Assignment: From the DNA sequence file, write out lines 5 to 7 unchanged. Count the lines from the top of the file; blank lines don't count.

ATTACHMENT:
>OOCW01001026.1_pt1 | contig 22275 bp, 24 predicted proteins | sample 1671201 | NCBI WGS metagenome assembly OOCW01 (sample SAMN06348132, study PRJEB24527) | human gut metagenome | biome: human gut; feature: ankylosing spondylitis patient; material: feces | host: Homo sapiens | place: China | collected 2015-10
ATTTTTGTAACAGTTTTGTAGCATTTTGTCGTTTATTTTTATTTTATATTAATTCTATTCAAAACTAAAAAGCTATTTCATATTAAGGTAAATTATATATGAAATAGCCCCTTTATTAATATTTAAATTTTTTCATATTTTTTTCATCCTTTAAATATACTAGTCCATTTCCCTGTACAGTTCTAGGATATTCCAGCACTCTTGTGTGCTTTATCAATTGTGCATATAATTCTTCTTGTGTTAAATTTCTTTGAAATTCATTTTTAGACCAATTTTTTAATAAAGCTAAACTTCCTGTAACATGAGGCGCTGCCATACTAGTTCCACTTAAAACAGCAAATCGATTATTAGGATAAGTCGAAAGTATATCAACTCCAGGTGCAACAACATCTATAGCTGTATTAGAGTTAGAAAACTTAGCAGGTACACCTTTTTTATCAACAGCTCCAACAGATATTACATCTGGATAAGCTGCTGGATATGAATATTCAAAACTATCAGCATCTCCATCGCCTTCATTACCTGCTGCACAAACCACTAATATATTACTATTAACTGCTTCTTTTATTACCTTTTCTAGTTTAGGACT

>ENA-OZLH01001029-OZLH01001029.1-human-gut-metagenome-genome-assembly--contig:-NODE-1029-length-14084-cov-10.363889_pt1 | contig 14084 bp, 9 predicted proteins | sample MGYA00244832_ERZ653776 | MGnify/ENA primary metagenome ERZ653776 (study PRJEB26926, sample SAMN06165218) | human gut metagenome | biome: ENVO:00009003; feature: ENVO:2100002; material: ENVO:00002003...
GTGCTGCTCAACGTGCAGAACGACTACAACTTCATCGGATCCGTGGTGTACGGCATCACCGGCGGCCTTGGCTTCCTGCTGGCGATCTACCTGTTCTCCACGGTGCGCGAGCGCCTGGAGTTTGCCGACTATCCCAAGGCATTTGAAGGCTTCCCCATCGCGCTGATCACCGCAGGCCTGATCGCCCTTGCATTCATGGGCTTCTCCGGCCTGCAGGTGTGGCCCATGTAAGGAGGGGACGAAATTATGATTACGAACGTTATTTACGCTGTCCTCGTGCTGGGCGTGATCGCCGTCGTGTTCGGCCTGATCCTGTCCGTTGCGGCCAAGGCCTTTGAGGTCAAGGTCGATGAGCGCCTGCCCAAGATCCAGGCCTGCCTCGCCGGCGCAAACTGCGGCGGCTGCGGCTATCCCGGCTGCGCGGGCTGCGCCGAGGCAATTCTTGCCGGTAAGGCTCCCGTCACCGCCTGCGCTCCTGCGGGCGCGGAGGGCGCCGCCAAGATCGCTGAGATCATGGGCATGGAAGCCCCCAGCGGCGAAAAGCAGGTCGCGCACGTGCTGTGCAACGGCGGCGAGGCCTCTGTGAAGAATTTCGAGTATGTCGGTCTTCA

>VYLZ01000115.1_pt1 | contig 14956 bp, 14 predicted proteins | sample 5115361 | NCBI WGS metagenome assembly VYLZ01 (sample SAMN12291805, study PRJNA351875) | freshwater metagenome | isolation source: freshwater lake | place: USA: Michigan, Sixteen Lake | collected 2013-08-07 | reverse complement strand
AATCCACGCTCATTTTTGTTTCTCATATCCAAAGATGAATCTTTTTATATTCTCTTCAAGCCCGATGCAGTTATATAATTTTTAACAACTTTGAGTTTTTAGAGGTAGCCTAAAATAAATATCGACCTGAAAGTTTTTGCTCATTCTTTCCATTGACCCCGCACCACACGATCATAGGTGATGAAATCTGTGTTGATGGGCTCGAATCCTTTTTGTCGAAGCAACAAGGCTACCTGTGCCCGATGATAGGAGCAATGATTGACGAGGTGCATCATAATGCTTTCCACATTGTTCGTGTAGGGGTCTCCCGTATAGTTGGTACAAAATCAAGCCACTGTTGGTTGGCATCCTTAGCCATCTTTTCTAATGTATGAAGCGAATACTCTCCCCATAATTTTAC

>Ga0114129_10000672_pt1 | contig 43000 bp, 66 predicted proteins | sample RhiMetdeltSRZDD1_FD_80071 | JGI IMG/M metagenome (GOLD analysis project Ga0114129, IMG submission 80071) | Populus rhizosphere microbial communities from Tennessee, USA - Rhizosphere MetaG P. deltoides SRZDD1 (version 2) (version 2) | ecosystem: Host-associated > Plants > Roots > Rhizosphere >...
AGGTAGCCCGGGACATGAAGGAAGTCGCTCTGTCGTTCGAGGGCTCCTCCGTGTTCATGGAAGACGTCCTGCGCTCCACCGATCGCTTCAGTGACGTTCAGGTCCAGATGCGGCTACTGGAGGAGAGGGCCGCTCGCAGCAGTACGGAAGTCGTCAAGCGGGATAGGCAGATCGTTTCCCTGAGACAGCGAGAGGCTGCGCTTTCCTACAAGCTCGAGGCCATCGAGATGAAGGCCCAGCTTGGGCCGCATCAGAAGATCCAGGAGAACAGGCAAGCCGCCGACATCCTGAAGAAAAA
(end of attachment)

>VYLZ01000115.1_pt1 | contig 14956 bp, 14 predicted proteins | sample 5115361 | NCBI WGS metagenome assembly VYLZ01 (sample SAMN12291805, study PRJNA351875) | freshwater metagenome | isolation source: freshwater lake | place: USA: Michigan, Sixteen Lake | collected 2013-08-07 | reverse complement strand
AATCCACGCTCATTTTTGTTTCTCATATCCAAAGATGAATCTTTTTATATTCTCTTCAAGCCCGATGCAGTTATATAATTTTTAACAACTTTGAGTTTTTAGAGGTAGCCTAAAATAAATATCGACCTGAAAGTTTTTGCTCATTCTTTCCATTGACCCCGCACCACACGATCATAGGTGATGAAATCTGTGTTGATGGGCTCGAATCCTTTTTGTCGAAGCAACAAGGCTACCTGTGCCCGATGATAGGAGCAATGATTGACGAGGTGCATCATAATGCTTTCCACATTGTTCGTGTAGGGGTCTCCCGTATAGTTGGTACAAAATCAAGCCACTGTTGGTTGGCATCCTTAGCCATCTTTTCTAATGTATGAAGCGAATACTCTCCCCATAATTTTAC

>Ga0114129_10000672_pt1 | contig 43000 bp, 66 predicted proteins | sample RhiMetdeltSRZDD1_FD_80071 | JGI IMG/M metagenome (GOLD analysis project Ga0114129, IMG submission 80071) | Populus rhizosphere microbial communities from Tennessee, USA - Rhizosphere MetaG P. deltoides SRZDD1 (version 2) (version 2) | ecosystem: Host-associated > Plants > Roots > Rhizosphere >...